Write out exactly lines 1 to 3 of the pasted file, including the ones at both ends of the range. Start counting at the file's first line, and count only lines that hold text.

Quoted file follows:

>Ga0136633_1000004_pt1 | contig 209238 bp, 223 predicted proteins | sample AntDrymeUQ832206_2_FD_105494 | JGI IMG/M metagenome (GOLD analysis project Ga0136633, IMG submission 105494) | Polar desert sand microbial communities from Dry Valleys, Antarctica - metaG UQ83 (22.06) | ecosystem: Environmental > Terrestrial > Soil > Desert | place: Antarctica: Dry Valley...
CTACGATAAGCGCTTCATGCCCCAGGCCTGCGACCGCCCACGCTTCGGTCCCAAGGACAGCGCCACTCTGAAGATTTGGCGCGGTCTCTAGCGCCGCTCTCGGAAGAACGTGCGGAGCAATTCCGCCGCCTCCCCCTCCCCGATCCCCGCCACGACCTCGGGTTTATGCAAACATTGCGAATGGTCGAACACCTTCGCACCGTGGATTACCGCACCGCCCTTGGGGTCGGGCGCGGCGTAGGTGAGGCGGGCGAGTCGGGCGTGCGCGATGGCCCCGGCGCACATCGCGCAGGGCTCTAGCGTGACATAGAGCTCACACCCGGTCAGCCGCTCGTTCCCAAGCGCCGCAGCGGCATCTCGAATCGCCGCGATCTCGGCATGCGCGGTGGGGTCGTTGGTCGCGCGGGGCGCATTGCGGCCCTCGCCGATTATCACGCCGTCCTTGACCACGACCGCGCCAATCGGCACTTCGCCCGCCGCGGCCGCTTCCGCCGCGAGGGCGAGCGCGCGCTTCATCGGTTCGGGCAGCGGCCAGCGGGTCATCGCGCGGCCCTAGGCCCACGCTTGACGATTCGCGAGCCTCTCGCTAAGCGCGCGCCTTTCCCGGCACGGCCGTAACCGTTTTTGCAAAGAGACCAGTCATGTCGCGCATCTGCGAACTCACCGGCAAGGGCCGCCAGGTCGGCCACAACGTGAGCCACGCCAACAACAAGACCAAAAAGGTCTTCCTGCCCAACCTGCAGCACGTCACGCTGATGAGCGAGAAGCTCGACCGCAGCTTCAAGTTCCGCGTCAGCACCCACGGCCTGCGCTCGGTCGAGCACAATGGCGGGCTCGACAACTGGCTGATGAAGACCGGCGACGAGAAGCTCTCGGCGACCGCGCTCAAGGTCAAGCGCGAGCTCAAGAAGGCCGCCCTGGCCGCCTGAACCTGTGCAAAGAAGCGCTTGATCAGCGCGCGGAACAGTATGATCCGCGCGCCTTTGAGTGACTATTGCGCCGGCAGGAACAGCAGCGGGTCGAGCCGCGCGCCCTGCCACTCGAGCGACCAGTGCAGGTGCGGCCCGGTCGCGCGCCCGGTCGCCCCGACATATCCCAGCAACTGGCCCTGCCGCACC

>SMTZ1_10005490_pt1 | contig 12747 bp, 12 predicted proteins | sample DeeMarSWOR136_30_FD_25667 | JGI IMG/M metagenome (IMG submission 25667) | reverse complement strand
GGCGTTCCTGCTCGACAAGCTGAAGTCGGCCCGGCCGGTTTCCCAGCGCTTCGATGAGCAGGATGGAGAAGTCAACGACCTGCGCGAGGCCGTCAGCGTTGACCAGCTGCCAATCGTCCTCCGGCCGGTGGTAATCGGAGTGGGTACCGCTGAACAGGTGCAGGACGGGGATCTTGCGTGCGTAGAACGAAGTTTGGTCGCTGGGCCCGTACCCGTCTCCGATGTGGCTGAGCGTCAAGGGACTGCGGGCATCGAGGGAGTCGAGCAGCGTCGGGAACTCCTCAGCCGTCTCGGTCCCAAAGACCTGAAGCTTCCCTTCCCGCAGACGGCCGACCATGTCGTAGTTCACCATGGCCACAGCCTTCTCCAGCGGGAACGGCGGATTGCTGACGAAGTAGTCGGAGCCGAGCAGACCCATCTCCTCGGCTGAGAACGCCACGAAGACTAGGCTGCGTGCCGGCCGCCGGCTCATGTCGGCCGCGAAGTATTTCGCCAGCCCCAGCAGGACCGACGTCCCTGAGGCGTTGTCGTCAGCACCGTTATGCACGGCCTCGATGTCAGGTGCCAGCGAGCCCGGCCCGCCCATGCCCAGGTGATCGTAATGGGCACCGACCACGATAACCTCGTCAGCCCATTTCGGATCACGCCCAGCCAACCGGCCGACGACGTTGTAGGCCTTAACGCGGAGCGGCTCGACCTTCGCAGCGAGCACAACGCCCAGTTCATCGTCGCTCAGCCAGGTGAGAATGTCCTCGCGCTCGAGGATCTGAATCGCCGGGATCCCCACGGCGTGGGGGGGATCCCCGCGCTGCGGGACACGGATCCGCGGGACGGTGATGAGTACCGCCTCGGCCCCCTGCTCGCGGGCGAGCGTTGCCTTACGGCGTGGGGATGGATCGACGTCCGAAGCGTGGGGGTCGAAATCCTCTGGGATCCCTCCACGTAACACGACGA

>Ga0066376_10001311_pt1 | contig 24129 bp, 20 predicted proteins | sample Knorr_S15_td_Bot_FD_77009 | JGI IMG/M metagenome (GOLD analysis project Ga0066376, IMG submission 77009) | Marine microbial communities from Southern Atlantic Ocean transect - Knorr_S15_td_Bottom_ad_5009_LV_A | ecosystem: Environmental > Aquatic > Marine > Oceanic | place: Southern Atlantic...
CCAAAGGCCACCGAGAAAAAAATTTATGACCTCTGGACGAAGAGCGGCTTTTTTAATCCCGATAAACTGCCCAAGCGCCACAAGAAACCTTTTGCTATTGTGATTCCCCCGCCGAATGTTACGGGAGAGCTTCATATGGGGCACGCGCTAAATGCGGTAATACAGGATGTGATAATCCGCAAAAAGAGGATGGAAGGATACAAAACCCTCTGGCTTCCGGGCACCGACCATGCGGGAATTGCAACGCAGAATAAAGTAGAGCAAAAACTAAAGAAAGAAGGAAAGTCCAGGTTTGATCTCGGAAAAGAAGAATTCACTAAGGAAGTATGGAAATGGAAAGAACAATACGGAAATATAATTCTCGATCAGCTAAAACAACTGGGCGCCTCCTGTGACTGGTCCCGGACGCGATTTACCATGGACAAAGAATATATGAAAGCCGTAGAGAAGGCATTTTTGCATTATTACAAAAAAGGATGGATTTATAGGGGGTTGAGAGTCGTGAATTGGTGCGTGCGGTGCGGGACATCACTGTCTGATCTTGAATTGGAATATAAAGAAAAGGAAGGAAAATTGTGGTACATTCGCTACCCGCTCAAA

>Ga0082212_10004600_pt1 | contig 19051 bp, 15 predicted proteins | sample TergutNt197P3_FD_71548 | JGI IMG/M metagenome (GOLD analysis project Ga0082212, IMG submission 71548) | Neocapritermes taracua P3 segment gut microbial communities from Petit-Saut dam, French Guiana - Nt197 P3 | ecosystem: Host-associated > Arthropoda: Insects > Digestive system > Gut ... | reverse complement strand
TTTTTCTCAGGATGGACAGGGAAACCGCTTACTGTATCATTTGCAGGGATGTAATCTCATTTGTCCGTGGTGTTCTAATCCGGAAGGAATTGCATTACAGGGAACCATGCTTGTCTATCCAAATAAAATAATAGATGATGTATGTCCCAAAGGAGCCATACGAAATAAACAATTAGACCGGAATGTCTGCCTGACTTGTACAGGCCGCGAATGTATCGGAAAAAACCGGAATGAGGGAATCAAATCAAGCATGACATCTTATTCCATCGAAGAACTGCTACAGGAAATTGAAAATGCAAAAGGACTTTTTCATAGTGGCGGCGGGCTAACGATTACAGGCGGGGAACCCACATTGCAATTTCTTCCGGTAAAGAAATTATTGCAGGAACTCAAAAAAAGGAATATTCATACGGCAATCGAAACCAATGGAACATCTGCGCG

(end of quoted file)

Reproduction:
>Ga0136633_1000004_pt1 | contig 209238 bp, 223 predicted proteins | sample AntDrymeUQ832206_2_FD_105494 | JGI IMG/M metagenome (GOLD analysis project Ga0136633, IMG submission 105494) | Polar desert sand microbial communities from Dry Valleys, Antarctica - metaG UQ83 (22.06) | ecosystem: Environmental > Terrestrial > Soil > Desert | place: Antarctica: Dry Valley...
CTACGATAAGCGCTTCATGCCCCAGGCCTGCGACCGCCCACGCTTCGGTCCCAAGGACAGCGCCACTCTGAAGATTTGGCGCGGTCTCTAGCGCCGCTCTCGGAAGAACGTGCGGAGCAATTCCGCCGCCTCCCCCTCCCCGATCCCCGCCACGACCTCGGGTTTATGCAAACATTGCGAATGGTCGAACACCTTCGCACCGTGGATTACCGCACCGCCCTTGGGGTCGGGCGCGGCGTAGGTGAGGCGGGCGAGTCGGGCGTGCGCGATGGCCCCGGCGCACATCGCGCAGGGCTCTAGCGTGACATAGAGCTCACACCCGGTCAGCCGCTCGTTCCCAAGCGCCGCAGCGGCATCTCGAATCGCCGCGATCTCGGCATGCGCGGTGGGGTCGTTGGTCGCGCGGGGCGCATTGCGGCCCTCGCCGATTATCACGCCGTCCTTGACCACGACCGCGCCAATCGGCACTTCGCCCGCCGCGGCCGCTTCCGCCGCGAGGGCGAGCGCGCGCTTCATCGGTTCGGGCAGCGGCCAGCGGGTCATCGCGCGGCCCTAGGCCCACGCTTGACGATTCGCGAGCCTCTCGCTAAGCGCGCGCCTTTCCCGGCACGGCCGTAACCGTTTTTGCAAAGAGACCAGTCATGTCGCGCATCTGCGAACTCACCGGCAAGGGCCGCCAGGTCGGCCACAACGTGAGCCACGCCAACAACAAGACCAAAAAGGTCTTCCTGCCCAACCTGCAGCACGTCACGCTGATGAGCGAGAAGCTCGACCGCAGCTTCAAGTTCCGCGTCAGCACCCACGGCCTGCGCTCGGTCGAGCACAATGGCGGGCTCGACAACTGGCTGATGAAGACCGGCGACGAGAAGCTCTCGGCGACCGCGCTCAAGGTCAAGCGCGAGCTCAAGAAGGCCGCCCTGGCCGCCTGAACCTGTGCAAAGAAGCGCTTGATCAGCGCGCGGAACAGTATGATCCGCGCGCCTTTGAGTGACTATTGCGCCGGCAGGAACAGCAGCGGGTCGAGCCGCGCGCCCTGCCACTCGAGCGACCAGTGCAGGTGCGGCCCGGTCGCGCGCCCGGTCGCCCCGACATATCCCAGCAACTGGCCCTGCCGCACC

>SMTZ1_10005490_pt1 | contig 12747 bp, 12 predicted proteins | sample DeeMarSWOR136_30_FD_25667 | JGI IMG/M metagenome (IMG submission 25667) | reverse complement strand